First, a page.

Swamiji, while you always associate saintliness with humility, why are you so fond of being photographed?
The force behind the system of visual education which psychologists today acclaim as infinitely superior to textbook education will be apparent if you reflect over a very common phenomenon. Leave on your table in the study a few good books, a few pictorials and a few photographs. Let your children, your friends, come into the study. What do they pick up first? The books? No. The photographs first, and then, the pictorials.
It is not entirely without reason that the old women in South India prevented their grandchildren from being photographed, saying, “Your lustre will be taken away by the photograph.” It is true that your lustre is transferred to the photograph. To your friends and relatives, to your near and dear ones, your photograph is alive, aglow with your lustre. Therefore, to a devotee, a picture of the Lord, and to a disciple, a picture of the Guru, is a Living Presence. It is necessary for meditations.
Why are there so many photographs, you may ask. Different people want different photographs, in different poses, with different backgrounds. I have to satisfy all of them. A photograph of mine taken twenty years ago may look more youthful and may be better technically than the photograph taken today; but the aspirant who has seen me for the first time today insists that he should have a photograph of me as I am today and does not accept another taken twenty years ago, however nice it may be. And then, people want to be photographed with me; these photographs act as mementos of their visits and inspire the visitors.
Refusing to be photographed is subtle egoism. It is timidity or fear of criticism in the garb of humility. If you have right discrimination, you will at once understand.
Why should a great saint like you, who has renounced everything, put on an overcoat in winter?
A saint or a sannyasin will not sleep on thorns, eat mud and stones, walk on his head and break through walls. His body, too, is subject to hunger and thirst, heat and cold, etc., and an overcoat is only a vertical blanket in bits and stitched in a convenient way to cover the body against cold without hampering the movement of the limbs for service. A blanket is a horizontal piece. I do not attach more importance or value to the coat.
After all, why should you look at the outer garb? Try to perceive the inner man, his thoughts, his ideas and his virtues. Not the external details. Only a real saint can understand another saint.
It is not a body besmeared with ashes or a flowing beard or matted locks that determine a saint. Why should you attach much importance to this overcoat of mine? To indulge in dress by way of luxury is certainly not justified. But, for bare necessities, the body must be provided with proper dress and food.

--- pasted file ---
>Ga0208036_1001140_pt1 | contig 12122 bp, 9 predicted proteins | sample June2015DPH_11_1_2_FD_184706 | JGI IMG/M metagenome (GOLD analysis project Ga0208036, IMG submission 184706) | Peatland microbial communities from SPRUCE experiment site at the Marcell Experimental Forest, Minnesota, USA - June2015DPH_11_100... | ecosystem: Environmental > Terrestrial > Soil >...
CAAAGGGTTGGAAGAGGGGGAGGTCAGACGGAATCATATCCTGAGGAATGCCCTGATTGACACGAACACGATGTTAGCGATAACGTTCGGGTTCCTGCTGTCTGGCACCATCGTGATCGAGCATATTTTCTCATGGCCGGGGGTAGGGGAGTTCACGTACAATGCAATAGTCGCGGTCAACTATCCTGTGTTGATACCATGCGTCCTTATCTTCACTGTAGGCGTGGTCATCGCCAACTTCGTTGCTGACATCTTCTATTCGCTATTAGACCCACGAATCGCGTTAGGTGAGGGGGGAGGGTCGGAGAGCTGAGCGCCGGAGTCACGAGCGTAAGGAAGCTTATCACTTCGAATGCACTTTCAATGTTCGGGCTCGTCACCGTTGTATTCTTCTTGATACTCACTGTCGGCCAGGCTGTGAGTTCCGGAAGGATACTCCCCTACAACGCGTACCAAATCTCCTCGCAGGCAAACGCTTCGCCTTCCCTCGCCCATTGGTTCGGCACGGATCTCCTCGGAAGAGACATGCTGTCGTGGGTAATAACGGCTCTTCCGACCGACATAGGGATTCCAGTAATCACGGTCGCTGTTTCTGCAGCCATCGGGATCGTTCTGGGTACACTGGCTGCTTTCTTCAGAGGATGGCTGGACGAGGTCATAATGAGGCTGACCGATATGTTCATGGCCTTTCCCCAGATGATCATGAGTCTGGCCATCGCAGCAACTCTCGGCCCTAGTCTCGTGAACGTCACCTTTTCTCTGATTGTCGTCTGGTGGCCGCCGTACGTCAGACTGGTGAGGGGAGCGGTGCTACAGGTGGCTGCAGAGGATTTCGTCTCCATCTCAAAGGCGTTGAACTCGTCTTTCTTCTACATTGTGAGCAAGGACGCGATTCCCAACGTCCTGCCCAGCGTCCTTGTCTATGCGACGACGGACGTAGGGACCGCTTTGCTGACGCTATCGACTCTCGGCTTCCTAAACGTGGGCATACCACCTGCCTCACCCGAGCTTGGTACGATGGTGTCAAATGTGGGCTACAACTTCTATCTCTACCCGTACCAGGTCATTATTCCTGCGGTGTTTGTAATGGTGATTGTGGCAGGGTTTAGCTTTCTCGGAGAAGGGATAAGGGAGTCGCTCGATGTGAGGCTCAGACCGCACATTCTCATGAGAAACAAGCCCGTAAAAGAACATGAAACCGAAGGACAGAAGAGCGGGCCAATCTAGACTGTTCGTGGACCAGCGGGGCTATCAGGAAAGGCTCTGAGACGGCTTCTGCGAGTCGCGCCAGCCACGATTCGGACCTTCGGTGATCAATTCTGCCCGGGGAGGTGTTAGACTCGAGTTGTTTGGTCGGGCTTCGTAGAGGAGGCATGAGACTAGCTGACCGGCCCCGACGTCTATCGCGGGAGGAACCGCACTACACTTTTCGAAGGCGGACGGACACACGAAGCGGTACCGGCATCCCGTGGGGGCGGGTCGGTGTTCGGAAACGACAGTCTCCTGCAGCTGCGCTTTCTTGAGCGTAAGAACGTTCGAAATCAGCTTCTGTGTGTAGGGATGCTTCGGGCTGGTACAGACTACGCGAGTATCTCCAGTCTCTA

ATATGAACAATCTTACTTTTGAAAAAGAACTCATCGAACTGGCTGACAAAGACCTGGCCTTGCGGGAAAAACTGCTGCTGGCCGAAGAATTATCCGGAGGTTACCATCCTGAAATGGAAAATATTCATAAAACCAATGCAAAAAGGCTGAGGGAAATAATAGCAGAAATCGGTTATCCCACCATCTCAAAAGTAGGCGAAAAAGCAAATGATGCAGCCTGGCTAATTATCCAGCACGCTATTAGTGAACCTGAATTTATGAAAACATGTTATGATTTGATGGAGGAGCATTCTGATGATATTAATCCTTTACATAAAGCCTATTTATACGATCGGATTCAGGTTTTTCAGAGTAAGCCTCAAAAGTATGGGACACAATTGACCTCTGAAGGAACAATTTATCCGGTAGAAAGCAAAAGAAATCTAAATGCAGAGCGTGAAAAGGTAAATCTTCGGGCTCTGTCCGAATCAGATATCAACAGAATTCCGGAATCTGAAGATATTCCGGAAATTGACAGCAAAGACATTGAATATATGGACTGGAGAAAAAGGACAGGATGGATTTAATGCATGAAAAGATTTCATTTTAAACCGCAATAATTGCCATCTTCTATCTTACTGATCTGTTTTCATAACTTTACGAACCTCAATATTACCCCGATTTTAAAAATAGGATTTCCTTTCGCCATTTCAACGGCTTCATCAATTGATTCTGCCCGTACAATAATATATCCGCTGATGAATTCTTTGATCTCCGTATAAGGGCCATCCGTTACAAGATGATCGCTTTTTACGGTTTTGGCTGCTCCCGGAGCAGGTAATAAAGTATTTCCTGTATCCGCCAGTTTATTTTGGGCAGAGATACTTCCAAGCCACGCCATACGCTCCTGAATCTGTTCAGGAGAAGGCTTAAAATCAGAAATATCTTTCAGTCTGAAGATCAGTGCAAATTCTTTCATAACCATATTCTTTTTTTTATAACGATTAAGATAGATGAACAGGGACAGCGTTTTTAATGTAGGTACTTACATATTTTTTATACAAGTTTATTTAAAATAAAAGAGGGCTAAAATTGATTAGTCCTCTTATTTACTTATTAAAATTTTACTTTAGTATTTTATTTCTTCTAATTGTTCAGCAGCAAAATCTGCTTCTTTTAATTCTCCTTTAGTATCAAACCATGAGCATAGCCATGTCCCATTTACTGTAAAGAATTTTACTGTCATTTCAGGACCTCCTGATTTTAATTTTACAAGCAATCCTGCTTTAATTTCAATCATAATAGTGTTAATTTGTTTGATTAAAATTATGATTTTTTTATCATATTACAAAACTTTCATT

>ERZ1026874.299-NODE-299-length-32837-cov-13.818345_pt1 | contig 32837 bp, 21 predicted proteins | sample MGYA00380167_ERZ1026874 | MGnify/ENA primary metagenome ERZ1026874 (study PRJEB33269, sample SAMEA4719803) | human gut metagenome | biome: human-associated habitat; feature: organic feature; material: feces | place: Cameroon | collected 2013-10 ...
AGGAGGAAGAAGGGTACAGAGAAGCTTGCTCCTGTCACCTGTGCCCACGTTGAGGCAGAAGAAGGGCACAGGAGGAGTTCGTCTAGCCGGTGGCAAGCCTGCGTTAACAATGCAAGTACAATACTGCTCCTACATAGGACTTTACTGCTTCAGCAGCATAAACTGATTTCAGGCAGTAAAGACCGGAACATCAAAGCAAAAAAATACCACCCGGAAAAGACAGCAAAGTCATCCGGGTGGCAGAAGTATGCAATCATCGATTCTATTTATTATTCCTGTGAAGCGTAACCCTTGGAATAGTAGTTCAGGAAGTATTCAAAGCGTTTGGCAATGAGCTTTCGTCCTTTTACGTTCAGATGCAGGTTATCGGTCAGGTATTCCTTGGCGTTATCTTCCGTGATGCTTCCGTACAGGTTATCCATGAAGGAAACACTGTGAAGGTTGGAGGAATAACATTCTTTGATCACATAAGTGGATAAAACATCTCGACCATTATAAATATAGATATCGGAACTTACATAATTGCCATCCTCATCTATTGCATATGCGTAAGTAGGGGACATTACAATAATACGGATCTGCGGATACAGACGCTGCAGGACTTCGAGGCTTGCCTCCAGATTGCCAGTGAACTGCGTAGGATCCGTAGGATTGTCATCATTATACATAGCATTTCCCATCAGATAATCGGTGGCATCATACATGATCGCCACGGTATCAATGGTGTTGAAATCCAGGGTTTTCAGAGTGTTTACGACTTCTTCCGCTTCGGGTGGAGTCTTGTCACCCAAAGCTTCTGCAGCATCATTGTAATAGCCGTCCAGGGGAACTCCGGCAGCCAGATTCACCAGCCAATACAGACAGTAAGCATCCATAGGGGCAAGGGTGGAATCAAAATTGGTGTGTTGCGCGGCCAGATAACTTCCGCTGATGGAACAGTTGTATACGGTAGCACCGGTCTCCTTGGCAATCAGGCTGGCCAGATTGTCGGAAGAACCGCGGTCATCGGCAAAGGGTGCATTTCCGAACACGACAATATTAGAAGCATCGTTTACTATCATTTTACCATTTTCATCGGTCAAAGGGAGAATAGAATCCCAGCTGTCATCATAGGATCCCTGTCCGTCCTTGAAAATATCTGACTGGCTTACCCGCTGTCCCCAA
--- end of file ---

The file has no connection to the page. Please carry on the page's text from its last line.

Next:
Why are you fond of publicity? You talk of selfless service so much; and yet, we find you working for name and fame!
Firstly, I am not working for name and fame. When a person does selfless service, fame comes to him, though he does not want it. You found it so in the case of Mahatma Gandhiji’s life also. Only selfless persons know how to utilize even that fame for doing more selfless service to a greater number of persons.
Secondly, it is through publicity that I come into contact with more and more seekers after truth. It is the publicity that enables more and more people to offer me opportunities to serve them. When people glorify me, they glorify only sannyasa, they glorify a divine life of sadhana. And if by bringing this to the notice of others, they too can be inspired to lead the divine life and practise sadhana for attaining Self-realization, I do not neglect it. As you know, lives of great men remind you that you can make your life sublime.
Thirdly, the man who runs after name and fame would not do menial service, would not mix freely with everybody, would not cut jokes and make people laugh in his presence, he would keep himself ‘far above’ the common run of mankind, compel the awe and reverence of the people, and by artificially dwelling on high philosophical themes alone during his conversations, would endeavour to impress on those who meet him that he is far above all of them. I like to mix with all and to make everybody feel that I am one with all. I take intense delight in doing every kind of service to everybody. I am full of educative humour; even a young boy can cut jokes with me.
Please come here and spend some time in the ashram. You will change your opinion